Days Gone By - stories from the pastGenealogy Information

Old Cemeteries are often hidden in the forests – You can help find them




Years ago, when I first started this journey of researching, documenting and writing about cemeteries, I started off with some that were the ‘hard to find’ ones.cemetery in woods

These are the cemeteries that have been so well-hidden in the forests of our communities, they’d disappeared from our view; or they were cemeteries that had been inadvertently destroyed by either agricultural or timber practices.

I remember wanting to locate a certain cemetery that had bearing on some of my own family tree, and enlisted the help of some of my ‘cemetery junking’ friends and family members.

Searched many miles for cemeteries

I can’t tell you how often we’ve traveled a certain dirt road in this county in search of this cemetery; or how many miles certain individuals have actually walked in their search; or the many times we’ve looked in historical land records to see if we can find a clue to the actual spot that a certain lady surveyed in 1981.

We’ve asked ourselves many times over, how could the landscape have changed so drastically in such a short time period? Yes, the kudzu grows fast around here, as does the underbrush; the trees grow taller and hide certain features from view; the trees get harvested and no one knows about the cemetery lying hidden underneath and it gets destroyed very quickly.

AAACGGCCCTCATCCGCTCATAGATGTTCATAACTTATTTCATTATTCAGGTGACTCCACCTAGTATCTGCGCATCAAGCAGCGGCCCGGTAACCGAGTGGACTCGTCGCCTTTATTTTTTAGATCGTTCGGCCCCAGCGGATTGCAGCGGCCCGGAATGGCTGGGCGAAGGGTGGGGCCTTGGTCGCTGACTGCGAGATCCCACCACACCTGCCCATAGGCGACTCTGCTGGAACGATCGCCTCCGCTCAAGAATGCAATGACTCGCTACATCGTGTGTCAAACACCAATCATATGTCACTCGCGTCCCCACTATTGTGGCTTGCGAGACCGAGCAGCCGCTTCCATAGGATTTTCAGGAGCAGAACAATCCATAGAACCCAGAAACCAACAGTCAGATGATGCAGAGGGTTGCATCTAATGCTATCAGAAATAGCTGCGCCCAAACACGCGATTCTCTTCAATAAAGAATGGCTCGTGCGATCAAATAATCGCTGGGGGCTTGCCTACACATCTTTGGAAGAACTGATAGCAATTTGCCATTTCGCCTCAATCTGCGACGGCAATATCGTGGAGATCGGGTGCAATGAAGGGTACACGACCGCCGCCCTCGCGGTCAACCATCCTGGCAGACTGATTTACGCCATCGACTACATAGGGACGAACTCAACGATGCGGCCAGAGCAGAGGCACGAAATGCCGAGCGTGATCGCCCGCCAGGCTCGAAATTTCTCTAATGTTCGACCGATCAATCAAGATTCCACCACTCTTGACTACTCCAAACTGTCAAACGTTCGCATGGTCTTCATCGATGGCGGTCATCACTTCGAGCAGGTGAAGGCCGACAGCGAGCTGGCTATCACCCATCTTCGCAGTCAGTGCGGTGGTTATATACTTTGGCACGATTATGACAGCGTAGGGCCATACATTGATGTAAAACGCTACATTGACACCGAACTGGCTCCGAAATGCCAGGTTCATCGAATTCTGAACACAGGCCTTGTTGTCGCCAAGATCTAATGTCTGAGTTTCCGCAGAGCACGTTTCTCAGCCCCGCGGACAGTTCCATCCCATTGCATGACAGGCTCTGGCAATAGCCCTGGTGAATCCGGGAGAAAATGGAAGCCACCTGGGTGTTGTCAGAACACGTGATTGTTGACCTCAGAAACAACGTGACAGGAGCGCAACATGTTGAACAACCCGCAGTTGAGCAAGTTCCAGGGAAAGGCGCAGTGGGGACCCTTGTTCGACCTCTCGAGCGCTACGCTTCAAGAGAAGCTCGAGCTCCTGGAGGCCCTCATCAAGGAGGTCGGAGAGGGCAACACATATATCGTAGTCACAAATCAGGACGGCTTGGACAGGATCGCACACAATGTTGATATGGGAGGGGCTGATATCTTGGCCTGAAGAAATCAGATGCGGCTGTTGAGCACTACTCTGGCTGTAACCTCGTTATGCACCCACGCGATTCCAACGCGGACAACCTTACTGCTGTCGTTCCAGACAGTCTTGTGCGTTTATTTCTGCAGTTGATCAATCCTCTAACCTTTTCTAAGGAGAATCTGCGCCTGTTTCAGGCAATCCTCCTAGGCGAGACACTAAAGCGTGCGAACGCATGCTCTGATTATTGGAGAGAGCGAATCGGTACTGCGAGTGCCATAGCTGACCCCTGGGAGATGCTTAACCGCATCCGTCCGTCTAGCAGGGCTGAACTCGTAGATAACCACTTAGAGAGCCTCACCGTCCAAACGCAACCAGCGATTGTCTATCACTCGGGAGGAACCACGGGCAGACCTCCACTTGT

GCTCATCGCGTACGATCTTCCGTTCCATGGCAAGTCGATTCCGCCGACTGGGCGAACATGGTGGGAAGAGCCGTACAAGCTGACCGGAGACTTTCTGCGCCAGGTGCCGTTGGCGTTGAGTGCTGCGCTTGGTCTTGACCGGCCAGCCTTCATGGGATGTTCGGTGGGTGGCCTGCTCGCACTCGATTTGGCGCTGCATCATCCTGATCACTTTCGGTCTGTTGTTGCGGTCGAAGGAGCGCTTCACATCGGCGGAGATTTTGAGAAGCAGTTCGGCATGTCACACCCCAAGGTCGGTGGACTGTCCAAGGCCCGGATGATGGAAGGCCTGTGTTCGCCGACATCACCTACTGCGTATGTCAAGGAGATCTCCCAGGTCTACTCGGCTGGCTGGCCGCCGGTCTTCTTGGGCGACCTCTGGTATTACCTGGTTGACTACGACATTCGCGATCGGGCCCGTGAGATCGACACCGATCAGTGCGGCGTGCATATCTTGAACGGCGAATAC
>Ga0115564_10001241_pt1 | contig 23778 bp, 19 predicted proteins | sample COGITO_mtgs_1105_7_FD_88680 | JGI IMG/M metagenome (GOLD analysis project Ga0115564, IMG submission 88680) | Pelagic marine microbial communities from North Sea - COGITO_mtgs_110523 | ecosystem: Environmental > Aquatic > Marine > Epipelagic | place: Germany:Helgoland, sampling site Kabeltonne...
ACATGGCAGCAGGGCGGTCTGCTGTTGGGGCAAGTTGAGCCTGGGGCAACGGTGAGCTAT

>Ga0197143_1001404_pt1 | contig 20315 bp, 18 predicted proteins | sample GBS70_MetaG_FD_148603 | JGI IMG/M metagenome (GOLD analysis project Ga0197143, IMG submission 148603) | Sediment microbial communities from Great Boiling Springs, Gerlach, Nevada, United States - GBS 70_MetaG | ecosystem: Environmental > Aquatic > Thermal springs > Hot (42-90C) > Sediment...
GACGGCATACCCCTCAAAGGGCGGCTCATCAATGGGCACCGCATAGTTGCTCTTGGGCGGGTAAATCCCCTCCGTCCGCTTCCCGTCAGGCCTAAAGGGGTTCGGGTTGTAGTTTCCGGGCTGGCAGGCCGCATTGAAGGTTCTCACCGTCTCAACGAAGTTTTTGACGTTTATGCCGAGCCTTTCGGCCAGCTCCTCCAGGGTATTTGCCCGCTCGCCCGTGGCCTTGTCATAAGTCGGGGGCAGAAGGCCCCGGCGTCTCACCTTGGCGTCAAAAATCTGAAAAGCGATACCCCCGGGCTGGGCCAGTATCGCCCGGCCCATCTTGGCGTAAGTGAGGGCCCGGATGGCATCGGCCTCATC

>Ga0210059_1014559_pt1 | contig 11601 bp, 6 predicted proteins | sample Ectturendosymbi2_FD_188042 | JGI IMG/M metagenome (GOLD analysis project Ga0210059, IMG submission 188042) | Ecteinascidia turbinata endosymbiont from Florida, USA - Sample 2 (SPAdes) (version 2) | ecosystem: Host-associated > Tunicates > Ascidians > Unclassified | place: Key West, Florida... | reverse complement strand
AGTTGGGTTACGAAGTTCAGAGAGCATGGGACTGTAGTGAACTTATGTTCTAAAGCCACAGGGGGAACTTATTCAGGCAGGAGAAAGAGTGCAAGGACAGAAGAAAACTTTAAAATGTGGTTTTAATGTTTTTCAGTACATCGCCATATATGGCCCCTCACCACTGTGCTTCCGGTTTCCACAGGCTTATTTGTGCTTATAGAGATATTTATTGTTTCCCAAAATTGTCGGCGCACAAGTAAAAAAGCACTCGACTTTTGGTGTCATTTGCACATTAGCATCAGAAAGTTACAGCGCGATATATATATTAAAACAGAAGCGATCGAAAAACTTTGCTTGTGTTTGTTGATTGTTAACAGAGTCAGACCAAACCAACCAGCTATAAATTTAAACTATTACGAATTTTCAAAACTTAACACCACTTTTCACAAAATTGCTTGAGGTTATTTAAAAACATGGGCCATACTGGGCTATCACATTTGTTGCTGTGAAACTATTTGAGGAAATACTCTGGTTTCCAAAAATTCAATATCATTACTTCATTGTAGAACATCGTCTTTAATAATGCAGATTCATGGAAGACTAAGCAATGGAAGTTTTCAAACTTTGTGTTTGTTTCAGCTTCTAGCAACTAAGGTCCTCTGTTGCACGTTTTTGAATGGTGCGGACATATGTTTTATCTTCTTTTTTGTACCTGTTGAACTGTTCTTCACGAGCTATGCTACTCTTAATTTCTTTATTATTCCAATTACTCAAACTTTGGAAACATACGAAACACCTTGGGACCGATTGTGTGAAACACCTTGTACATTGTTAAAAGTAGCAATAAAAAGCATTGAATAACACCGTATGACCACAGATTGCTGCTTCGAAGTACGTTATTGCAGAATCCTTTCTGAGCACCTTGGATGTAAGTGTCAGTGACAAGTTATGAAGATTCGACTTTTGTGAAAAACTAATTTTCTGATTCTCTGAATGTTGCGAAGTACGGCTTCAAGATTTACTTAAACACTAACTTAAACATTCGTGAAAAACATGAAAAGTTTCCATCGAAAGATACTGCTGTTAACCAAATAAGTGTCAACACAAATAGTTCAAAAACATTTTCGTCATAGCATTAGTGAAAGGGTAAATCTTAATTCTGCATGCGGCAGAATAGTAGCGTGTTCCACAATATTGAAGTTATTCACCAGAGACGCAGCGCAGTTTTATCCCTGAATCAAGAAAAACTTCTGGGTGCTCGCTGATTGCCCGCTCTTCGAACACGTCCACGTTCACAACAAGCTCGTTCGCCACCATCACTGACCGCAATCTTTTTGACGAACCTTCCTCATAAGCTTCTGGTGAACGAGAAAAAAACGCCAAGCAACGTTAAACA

Every so often, I bring this cemetery back to the forefront of the minds of our readers, hoping against hope that someone will read it and recognize, and remember something to help us in our search.

Families of Old Town and Mt. Union tied together

The families of Old Town and Mt. Union communities were tied together all the way back to their point of origin. Families of Barlow, Congleton, Tolbert, Perdue, Johns, Hyde, Rountree, Adams, Sheffield, Wilson, Jones and others are tied into the cemeteries known as Old Town Cemetery, Mt. Union Cemetery, Rountree Cemetery, Pleasant Grove (aka Shady Grove) Cemetery and the Barlow Cemetery.

Mt. Union Cemetery, Conecuh County, Alabama

conecuh county, Mt. union cemetery conecuh coung

Of the above named cemeteries, only two have not been located: Rountree and Barlow—and they may be one and the same; known by different names by different generations or separate burial grounds.

We have a sketchy legal description of the Old Barlow Cemetery—in Township 5 North, Range 12 East—possibly section 13, 24 or 25 somewhere along Lizard Lope or J.P. Howard Road.

In the Death Records on microfilm, I’ve discovered that there could be possibly as many as 10 or more graves—many of these that can’t be found elsewhere could have been laid to rest here.

The only known grave in 1981 was identified as John Barlow, with no dates of birth or death. We know who he was, who his family was— but we’d like to know more—we’d like to know what happened to his burial ground. If we could just get an idea of the exact location, it would help other researchers in their ancestral quest as to family farms, connecting lines, etc

If the cemetery has been destroyed, we need to know that too—there might not be anything we can do about that, but at least, we’d finally know. If you have information, please call us at 251.578.2670 or email me at [email protected]

Note by Donna R. Causey: Please do not email the Alabama Pioneers website concerning old cemeteries. AP cannot be of help, but there is a statewide alliance dedicated to finding and preserving old cemeteries within the State of Alabama. They have a website with contact information: Alabama Cemetery Preservation Alliance. 

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About Sherry S. Johnston

Genealogist/Historian Evergreen-Conecuh Co. Public Library - Canebrake Genealogical & Historical Society, Founder 2001 - - Email: [email protected]

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